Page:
It's one of the main reasons people see a doctor: back pain - and in the U.S., it accounts for more than 24 million visits a year.
But what are some alternative treatments?
In the past, treatments like yoga and massages had been considered alternative or complimentary to mainstream medicine, but new research shows they may have more benefits than first thought.
For 71-year-old Thomas Sells, a typical week may include acupuncture, yoga, Tai Chi, and a couple hours with a massage therapist.
But he's not taking trips to the spa - these are treatments for his severe back pain. It had gotten so bad he could barely walk.
He was worried about the risks of opioid medication such as Vicodin or Percocet, and didn't want surgery.
"When I learned that there were alternatives, I was very willing to try them. There were positive results," said Sells.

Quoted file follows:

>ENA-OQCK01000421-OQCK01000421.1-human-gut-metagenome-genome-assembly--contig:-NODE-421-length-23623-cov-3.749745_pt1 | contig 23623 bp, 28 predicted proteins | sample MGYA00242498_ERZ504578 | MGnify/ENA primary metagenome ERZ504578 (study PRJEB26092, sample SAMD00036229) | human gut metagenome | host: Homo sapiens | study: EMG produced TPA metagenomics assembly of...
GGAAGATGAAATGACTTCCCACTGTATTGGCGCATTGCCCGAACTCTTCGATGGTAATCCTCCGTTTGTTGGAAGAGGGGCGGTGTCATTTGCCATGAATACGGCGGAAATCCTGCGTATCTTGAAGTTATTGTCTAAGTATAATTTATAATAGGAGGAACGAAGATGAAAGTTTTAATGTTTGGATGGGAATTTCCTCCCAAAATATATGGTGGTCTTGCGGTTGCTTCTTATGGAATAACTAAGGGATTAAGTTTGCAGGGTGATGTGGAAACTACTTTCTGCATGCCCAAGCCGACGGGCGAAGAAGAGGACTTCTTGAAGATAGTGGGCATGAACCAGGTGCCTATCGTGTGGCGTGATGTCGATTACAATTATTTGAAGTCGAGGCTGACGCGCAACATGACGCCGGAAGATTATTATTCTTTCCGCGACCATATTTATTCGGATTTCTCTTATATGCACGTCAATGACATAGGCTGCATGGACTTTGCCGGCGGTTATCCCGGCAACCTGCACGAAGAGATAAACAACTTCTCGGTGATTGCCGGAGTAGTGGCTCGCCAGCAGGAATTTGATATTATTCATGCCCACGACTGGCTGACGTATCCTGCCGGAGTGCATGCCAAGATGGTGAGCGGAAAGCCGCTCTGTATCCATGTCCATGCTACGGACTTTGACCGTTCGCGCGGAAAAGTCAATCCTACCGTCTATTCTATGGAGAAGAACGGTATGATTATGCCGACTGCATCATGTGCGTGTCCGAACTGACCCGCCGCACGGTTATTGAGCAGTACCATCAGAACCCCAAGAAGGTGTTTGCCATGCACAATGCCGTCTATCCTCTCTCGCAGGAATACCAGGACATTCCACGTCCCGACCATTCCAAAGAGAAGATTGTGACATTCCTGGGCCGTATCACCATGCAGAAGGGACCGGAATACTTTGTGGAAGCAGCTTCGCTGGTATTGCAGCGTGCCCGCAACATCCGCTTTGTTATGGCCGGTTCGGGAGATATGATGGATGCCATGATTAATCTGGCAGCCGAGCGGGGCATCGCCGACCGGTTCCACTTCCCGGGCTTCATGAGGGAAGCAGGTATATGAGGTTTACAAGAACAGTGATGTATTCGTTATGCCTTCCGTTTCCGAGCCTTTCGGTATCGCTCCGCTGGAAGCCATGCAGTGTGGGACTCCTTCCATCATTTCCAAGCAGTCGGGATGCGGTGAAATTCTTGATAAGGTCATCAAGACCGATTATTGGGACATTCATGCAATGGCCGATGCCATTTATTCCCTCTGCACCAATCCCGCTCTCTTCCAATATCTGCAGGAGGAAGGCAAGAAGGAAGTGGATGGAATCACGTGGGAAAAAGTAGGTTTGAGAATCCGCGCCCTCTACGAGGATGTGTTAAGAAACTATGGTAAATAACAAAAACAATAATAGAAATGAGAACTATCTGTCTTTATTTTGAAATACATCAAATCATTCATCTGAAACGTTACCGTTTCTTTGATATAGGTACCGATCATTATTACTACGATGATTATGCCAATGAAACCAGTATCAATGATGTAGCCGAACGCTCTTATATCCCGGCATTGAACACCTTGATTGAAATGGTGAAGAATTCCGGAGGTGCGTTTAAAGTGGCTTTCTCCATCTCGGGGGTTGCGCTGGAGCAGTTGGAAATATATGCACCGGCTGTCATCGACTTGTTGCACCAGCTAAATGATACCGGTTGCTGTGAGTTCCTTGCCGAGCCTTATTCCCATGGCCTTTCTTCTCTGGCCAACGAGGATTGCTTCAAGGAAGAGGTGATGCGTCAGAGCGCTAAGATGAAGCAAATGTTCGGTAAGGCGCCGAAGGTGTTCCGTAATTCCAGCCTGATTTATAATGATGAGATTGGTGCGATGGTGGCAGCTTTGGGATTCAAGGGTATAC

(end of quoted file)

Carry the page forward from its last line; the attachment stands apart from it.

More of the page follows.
In a Consumer Reports survey of over 3,500 back pain sufferers, more than 80-percent of those who had tried yoga or Tai Chi, or saw a massage therapist or chiropractor said it helped them.
"The non-drug therapies, has allowed my life to have a very positive outlook. I'm very grateful," Sells said.
The survey found that insurers are far more likely to cover prescription drugs and doctor visits than non-drug treatments like yoga.
Experts say your insurer will be more likely to cover some of these non-drug pain treatments if you get a referral from your doctor first.